Public perception of terrorism attacks: A conjoint experiment
In this article, Jaroslaw Kantorowicz, Elena Kantorowicz-Reznichenko and Gerdien de Vries make an important contribution to researching public perception of terrorist attacks, by measuring the importance the public assigns to various attributes of terrorist attacks.
- Jaroslaw Kantorowicz, Elena Kantorowicz-Reznichenko and Gerdien de Vries
- 08 November 2023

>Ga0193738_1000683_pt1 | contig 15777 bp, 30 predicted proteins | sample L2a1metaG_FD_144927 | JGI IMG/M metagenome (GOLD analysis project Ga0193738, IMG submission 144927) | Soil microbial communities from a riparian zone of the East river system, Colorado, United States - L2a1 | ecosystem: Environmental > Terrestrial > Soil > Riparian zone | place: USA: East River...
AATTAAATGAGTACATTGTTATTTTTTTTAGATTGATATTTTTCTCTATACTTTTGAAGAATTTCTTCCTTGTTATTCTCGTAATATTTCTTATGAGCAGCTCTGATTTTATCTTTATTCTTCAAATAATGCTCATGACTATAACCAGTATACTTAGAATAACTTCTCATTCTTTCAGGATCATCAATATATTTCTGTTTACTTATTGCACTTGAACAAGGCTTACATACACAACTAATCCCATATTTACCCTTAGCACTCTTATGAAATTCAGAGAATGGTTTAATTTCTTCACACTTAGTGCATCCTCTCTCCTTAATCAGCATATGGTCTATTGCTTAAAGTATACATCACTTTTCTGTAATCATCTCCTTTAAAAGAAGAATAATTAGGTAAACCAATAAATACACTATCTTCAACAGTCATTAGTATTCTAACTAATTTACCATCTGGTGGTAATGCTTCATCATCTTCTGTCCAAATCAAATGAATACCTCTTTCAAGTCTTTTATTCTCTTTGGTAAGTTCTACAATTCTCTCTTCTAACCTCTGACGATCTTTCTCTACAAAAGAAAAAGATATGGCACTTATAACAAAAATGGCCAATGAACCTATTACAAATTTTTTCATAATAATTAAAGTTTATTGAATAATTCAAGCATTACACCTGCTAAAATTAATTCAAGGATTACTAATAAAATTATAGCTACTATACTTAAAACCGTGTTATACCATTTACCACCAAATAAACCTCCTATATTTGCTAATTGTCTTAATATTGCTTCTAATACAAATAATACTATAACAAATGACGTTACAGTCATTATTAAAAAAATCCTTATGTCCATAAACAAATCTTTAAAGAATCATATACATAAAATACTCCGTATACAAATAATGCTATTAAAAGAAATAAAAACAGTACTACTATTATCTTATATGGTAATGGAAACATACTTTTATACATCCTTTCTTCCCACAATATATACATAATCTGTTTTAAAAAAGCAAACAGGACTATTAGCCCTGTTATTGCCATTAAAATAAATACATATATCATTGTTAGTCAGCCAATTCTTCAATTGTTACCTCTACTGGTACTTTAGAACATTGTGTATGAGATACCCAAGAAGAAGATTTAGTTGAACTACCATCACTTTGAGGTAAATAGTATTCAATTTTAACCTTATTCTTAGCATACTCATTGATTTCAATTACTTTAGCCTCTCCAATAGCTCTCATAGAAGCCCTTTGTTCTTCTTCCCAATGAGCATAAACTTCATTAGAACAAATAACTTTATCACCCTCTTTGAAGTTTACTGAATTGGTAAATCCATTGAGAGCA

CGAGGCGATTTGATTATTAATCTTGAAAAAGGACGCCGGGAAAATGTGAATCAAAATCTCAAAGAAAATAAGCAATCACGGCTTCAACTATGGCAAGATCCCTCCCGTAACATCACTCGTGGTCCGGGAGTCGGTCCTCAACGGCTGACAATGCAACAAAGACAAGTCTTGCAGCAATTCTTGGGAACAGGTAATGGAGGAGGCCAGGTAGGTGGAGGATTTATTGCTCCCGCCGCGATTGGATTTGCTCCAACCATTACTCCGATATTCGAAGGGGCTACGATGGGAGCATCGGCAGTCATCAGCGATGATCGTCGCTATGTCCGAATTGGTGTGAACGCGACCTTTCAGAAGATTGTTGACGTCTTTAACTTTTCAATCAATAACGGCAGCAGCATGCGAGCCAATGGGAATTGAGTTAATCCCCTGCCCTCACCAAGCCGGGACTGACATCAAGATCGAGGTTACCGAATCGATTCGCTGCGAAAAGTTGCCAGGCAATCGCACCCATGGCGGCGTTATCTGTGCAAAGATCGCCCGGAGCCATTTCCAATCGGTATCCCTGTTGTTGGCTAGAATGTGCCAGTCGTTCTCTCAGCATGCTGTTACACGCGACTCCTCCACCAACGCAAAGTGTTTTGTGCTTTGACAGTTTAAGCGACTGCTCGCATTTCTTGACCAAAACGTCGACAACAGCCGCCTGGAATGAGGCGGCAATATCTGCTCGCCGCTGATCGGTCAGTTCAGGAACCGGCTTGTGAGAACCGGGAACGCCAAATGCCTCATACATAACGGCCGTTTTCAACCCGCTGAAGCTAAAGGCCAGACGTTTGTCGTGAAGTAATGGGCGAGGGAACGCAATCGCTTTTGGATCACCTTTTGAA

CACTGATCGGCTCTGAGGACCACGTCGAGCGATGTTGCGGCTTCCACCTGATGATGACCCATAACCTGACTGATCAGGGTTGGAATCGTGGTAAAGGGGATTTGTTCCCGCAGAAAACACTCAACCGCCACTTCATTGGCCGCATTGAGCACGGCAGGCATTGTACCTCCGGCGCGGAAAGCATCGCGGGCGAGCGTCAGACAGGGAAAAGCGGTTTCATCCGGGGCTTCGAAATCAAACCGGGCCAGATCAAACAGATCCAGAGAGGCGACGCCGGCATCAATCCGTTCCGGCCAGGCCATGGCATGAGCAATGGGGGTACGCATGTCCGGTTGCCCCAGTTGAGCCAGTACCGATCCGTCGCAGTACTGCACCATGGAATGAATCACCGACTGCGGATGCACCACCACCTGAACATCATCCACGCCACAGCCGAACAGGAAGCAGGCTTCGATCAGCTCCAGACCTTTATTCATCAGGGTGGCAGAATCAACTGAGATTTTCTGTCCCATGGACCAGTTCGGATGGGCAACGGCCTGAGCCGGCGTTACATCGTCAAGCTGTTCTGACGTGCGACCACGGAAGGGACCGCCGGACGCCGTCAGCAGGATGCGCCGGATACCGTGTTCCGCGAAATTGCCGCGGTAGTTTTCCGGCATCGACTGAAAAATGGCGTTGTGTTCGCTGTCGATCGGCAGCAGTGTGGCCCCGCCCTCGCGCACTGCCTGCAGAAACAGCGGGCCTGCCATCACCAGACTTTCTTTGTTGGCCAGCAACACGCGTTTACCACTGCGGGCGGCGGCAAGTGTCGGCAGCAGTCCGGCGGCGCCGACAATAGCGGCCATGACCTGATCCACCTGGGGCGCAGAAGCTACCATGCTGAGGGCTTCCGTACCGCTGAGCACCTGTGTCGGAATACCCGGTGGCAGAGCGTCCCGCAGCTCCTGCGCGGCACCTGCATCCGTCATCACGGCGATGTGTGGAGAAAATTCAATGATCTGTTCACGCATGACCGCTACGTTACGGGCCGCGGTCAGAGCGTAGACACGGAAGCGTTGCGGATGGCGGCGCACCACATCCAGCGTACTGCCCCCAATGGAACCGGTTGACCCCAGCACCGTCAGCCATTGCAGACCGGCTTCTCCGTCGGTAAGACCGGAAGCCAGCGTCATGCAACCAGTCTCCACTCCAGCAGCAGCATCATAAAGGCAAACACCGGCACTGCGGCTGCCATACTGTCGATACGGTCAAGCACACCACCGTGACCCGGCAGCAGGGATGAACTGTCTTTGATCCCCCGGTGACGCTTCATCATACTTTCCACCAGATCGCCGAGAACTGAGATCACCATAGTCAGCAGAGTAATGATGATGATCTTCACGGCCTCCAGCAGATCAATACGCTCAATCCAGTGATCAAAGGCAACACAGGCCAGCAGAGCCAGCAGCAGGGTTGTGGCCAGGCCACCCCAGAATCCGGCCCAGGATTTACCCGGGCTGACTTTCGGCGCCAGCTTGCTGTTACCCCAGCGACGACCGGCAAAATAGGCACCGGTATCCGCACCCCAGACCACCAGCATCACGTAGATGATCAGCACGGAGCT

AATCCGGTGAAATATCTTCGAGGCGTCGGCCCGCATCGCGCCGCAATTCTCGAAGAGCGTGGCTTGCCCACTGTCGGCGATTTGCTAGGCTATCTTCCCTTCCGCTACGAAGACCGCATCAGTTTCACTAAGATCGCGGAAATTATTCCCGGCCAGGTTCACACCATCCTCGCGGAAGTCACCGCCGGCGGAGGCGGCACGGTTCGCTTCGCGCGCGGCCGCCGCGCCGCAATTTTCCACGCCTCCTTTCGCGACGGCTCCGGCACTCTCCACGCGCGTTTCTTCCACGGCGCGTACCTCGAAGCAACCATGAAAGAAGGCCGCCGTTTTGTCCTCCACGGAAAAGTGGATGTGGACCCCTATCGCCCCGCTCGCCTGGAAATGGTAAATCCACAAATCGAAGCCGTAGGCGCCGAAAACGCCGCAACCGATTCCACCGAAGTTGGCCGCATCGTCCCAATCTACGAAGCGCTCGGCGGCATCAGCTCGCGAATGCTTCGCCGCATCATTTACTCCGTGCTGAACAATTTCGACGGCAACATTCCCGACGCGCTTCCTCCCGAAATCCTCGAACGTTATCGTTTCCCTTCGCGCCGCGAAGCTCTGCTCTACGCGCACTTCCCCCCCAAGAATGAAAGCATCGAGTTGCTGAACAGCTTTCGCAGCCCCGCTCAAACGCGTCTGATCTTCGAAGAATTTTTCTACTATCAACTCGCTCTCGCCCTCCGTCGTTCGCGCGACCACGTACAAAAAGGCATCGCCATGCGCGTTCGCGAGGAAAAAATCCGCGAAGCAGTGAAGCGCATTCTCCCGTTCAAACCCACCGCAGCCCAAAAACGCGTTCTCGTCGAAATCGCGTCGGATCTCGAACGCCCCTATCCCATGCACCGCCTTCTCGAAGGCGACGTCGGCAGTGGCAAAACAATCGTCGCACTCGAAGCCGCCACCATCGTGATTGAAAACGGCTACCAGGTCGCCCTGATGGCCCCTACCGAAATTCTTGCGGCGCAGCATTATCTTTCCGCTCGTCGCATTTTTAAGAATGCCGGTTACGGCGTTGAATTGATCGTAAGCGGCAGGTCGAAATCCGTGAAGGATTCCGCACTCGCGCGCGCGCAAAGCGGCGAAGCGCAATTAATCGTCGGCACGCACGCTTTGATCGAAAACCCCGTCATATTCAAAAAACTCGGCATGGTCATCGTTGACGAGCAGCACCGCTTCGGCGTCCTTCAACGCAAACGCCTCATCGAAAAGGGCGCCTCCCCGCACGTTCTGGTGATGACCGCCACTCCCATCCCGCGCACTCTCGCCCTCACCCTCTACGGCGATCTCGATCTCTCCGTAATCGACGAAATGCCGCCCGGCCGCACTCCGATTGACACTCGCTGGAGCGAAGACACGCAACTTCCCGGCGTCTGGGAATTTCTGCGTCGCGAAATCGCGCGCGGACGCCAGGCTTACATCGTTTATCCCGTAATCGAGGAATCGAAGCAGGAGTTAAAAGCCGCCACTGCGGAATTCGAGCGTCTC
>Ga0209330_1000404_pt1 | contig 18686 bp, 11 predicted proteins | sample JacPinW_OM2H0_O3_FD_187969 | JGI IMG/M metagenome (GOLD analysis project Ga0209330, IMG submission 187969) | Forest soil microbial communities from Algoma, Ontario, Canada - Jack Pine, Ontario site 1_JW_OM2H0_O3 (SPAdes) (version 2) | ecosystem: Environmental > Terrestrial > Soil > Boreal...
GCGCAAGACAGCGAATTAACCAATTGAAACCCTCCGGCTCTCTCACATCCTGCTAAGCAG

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Using novel methodology (conjoint experiment) and survey data from the UK and The Netherlands (N = 6,315), the authors find that people are concerned with attacks by immigrants (in the Netherlands), and by individuals acting as part of a terror cell, and with jihadist motivation. Furthermore, past experience with specific terrorist tactics drive preference to address such attacks more than others. In both countries people strongly focus on the severity of attacks, and under-weigh probabilities. The terror attack in the Netherlands in 2019 provided an opportunity to examine perception right after an actual attack. The authors have found that people’s concerns are driven by experience with specific attacks. A better understanding of terrorism perception can inform policymakers about the gap between optimal strategies to combat terrorism and the expectations of the public.